These is my experience, maybe someone have other point of view, I would be glad to here it.

Many things could be good, but in my situation, I much more need to know what is now, not what might be.

I have no idea what nation or community your experiences here are based in. I’m sure there are places where the vast majority of people are materialists. I have problems with all of that too. Here in the U.S. we also have all sorts … both outside as well as within the big tent of Christianity here. I don’t know where your statistic is from that “80%” of environmentalists are hard materialists, but I would have a hard time believing that is anything close to true of the movement at large here in the U.S. - given that a majority of people here don’t consider themselves materialists. I don’t know what the statistic here would be - perhaps Christians here are uncomfortable identifying with such a label, and thus skew it toward non-Christian membership. That wouldn’t surprise me either, though I still don’t think such a skew would reach anything close to 80%, because so many Christians here (a growing number) do participate supportively in promoting good stewardship practices of our environment, and they do it without “worshipping trees or mother earth” as gods or goddesses. I have yet to meet anybody in real life who matches what you describe here. New ager nut jobs are probably out there I’m sure, but very few of those would be troubling themselves trying to retain the Christian label.

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There are so many examples of Christians involved in conservation work that do not fit your description at all.

Check out Katharine Hayhoe’s YouTube channel. She is a leading climate scientist and a Christian environmental activist.

This article by the director of the non-profit Plant with a Purpose:

This reflection on Earth Day for Christians:

This interview with ecologist Rick Lindroth:


I dont follow any organization on that matter. However i do care for the enviroment and nature. Why not preserve something God created which is so beautfull? He created it for us and we should take care of it. When im in nature hiking on a mountain or going trough a forest it brings me closer to God. I have visited many monasteries which are in the nature just because it is peacefull and it brings them closer to God. So yes you shoukd care for the enviroment. It doesnt matter who else does so as well,even if no one else woukd have been interested in it Christians should be the ones who need to give an example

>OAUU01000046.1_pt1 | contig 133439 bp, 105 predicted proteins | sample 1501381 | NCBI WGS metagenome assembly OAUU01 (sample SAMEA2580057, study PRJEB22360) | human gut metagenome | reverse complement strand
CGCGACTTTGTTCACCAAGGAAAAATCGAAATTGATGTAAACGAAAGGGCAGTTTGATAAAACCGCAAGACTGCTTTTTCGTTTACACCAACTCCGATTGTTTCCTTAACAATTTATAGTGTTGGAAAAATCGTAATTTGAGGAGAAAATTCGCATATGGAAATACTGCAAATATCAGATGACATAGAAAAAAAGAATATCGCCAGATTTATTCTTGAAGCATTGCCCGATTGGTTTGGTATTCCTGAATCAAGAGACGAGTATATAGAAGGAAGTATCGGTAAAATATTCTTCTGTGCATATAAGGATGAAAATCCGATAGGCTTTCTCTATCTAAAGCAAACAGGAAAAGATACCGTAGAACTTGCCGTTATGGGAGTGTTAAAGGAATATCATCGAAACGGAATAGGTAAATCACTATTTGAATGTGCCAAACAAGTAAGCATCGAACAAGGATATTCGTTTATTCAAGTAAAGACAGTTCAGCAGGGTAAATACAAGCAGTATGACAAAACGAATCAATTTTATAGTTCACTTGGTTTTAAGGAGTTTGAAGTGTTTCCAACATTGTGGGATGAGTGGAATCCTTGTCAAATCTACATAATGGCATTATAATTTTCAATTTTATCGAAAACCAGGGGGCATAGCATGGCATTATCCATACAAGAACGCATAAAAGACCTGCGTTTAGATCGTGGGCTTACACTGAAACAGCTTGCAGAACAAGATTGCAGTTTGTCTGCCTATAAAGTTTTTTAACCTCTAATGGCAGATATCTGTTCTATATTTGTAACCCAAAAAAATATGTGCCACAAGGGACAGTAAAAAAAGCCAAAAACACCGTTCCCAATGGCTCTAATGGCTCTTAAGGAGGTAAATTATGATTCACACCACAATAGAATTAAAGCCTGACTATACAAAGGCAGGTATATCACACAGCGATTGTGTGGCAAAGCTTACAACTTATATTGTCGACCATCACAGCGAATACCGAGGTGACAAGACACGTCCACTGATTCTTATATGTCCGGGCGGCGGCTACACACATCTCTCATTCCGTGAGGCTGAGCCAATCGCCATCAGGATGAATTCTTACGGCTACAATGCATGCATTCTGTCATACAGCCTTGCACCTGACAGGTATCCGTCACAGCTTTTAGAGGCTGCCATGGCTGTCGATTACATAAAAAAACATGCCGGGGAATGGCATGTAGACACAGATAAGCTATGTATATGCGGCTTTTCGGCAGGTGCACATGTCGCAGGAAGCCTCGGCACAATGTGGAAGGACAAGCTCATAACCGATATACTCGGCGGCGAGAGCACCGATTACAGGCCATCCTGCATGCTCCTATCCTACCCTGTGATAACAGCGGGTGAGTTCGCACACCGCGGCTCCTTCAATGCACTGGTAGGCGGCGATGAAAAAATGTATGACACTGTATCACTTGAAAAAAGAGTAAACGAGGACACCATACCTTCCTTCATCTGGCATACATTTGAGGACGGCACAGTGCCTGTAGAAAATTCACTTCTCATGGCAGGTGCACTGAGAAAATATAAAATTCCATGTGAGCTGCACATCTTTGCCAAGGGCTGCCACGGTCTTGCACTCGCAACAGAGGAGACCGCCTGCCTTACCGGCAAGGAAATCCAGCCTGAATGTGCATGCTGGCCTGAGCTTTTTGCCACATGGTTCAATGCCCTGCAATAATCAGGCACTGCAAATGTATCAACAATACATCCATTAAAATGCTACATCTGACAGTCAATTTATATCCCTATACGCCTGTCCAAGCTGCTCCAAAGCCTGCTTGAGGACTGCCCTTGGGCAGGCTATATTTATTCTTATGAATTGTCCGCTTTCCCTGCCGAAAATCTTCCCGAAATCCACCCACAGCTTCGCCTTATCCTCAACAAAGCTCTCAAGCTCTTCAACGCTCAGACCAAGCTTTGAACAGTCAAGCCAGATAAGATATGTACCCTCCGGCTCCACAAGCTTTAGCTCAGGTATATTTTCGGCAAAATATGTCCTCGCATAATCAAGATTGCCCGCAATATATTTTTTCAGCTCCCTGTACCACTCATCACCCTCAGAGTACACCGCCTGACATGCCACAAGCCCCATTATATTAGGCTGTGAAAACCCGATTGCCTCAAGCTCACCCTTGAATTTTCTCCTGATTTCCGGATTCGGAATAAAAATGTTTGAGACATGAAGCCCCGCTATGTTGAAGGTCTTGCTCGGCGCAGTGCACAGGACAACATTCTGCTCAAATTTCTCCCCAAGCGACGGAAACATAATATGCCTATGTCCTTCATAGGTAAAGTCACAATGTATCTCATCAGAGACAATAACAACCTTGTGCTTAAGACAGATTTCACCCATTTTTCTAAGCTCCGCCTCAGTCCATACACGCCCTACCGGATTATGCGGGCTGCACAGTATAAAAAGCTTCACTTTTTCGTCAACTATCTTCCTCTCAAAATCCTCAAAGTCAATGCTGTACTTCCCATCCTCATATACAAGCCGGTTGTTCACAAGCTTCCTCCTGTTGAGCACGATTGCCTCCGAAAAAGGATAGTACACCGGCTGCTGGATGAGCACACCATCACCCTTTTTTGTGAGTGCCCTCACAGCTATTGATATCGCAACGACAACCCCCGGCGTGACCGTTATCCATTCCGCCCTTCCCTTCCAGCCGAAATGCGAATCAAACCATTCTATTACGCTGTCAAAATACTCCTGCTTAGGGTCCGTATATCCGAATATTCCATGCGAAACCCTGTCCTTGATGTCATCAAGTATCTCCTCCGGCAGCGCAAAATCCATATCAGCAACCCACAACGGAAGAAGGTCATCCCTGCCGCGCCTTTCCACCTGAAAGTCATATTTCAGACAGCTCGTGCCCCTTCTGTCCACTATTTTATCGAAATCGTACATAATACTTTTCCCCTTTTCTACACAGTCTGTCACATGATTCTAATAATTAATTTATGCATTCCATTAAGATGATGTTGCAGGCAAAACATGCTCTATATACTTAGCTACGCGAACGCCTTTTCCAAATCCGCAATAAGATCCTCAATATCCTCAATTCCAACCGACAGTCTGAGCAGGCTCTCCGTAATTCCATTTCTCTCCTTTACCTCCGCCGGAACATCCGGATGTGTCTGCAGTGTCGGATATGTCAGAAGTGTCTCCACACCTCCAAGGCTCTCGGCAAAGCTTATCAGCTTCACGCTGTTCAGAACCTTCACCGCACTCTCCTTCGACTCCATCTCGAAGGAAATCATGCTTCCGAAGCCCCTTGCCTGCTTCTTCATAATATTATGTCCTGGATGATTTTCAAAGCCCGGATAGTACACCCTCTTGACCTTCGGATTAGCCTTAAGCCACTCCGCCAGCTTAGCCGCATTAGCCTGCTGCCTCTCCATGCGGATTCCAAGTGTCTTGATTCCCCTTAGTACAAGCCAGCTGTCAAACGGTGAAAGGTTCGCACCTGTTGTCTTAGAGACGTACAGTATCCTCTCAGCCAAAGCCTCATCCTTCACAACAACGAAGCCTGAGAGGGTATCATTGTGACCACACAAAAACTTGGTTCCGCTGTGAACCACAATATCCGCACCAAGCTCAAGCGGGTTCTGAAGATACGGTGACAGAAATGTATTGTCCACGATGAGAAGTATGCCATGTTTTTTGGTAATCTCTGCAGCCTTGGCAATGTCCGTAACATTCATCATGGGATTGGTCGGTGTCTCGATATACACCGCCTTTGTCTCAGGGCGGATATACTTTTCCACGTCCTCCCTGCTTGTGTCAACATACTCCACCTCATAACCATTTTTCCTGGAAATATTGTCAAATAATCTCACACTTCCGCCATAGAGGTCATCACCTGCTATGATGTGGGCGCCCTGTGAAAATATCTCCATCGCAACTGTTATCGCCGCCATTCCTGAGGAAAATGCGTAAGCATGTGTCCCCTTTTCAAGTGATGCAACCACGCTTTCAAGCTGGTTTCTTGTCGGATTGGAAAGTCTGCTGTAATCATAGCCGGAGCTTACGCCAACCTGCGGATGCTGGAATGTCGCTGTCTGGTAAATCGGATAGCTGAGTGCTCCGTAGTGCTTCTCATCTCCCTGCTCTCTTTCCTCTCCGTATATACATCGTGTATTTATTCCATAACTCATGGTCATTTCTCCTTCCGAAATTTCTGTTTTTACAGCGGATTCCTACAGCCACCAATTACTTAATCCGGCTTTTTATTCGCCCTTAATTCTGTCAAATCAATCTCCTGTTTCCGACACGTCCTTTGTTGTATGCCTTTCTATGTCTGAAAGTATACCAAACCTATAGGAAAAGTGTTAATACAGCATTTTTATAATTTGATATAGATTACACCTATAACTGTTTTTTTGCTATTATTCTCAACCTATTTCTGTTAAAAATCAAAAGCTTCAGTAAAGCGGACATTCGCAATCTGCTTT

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My experiences have definitely been very different. Perhaps you’re hanging with some of the Christian Unity churches that uses Christian language metaphorically but believes all paths lead to god. Many of them are environmentalist to some degree.

But my experiences are not like that. All the Christian environmentalists I know don’t downplay Christ. They just focus on being good stewards.

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Really illogical and dangerous heresy for the church in my opinion. But thats just another topic!

Why is it either or both? Obviously it’s the case regardless of the Church. The question is does the Church offer a better path?

Your opinion on the matter?

What? You mean that anyone’s eternal future can be affected one way or the other based on accident?

“Let your conversation be always full of grace, seasoned with salt, so that you may know how to answer everyone.” -Colossians 4:6